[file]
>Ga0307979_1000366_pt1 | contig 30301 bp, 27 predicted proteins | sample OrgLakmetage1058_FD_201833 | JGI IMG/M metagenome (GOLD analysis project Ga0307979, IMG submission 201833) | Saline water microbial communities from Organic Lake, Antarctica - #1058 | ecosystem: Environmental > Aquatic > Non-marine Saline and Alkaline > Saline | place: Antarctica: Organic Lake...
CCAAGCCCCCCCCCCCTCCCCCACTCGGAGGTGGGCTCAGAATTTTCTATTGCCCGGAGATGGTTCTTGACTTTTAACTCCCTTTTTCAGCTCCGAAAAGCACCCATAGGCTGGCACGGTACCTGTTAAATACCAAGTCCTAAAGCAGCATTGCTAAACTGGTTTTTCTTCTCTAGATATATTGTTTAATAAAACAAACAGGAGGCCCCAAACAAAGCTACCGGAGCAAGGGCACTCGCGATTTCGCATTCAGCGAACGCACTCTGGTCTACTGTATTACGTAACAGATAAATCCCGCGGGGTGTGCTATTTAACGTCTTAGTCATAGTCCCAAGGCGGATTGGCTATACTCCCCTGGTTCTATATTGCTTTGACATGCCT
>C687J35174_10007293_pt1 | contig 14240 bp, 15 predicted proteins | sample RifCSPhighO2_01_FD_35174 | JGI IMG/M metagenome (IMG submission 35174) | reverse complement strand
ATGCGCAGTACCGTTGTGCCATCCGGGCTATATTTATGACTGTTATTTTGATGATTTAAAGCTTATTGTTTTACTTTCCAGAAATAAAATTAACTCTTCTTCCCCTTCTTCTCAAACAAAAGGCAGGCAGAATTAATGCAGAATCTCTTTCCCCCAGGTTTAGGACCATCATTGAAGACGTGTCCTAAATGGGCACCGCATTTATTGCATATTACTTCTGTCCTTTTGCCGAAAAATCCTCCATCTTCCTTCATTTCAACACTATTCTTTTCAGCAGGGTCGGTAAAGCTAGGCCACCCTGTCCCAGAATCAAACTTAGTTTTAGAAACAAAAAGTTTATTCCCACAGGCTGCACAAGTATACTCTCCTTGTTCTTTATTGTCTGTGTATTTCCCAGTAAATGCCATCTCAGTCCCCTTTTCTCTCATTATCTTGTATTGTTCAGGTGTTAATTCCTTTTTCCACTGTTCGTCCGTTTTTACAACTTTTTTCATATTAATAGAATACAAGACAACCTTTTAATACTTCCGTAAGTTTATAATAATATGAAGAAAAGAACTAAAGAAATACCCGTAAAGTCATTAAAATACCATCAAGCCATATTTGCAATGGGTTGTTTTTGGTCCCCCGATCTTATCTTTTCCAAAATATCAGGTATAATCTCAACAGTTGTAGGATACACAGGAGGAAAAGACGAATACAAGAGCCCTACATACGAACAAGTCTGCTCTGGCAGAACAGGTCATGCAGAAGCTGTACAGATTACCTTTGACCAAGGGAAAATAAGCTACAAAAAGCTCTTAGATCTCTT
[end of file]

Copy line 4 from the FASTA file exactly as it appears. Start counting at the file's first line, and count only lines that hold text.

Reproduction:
ATGCGCAGTACCGTTGTGCCATCCGGGCTATATTTATGACTGTTATTTTGATGATTTAAAGCTTATTGTTTTACTTTCCAGAAATAAAATTAACTCTTCTTCCCCTTCTTCTCAAACAAAAGGCAGGCAGAATTAATGCAGAATCTCTTTCCCCCAGGTTTAGGACCATCATTGAAGACGTGTCCTAAATGGGCACCGCATTTATTGCATATTACTTCTGTCCTTTTGCCGAAAAATCCTCCATCTTCCTTCATTTCAACACTATTCTTTTCAGCAGGGTCGGTAAAGCTAGGCCACCCTGTCCCAGAATCAAACTTAGTTTTAGAAACAAAAAGTTTATTCCCACAGGCTGCACAAGTATACTCTCCTTGTTCTTTATTGTCTGTGTATTTCCCAGTAAATGCCATCTCAGTCCCCTTTTCTCTCATTATCTTGTATTGTTCAGGTGTTAATTCCTTTTTCCACTGTTCGTCCGTTTTTACAACTTTTTTCATATTAATAGAATACAAGACAACCTTTTAATACTTCCGTAAGTTTATAATAATATGAAGAAAAGAACTAAAGAAATACCCGTAAAGTCATTAAAATACCATCAAGCCATATTTGCAATGGGTTGTTTTTGGTCCCCCGATCTTATCTTTTCCAAAATATCAGGTATAATCTCAACAGTTGTAGGATACACAGGAGGAAAAGACGAATACAAGAGCCCTACATACGAACAAGTCTGCTCTGGCAGAACAGGTCATGCAGAAGCTGTACAGATTACCTTTGACCAAGGGAAAATAAGCTACAAAAAGCTCTTAGATCTCTT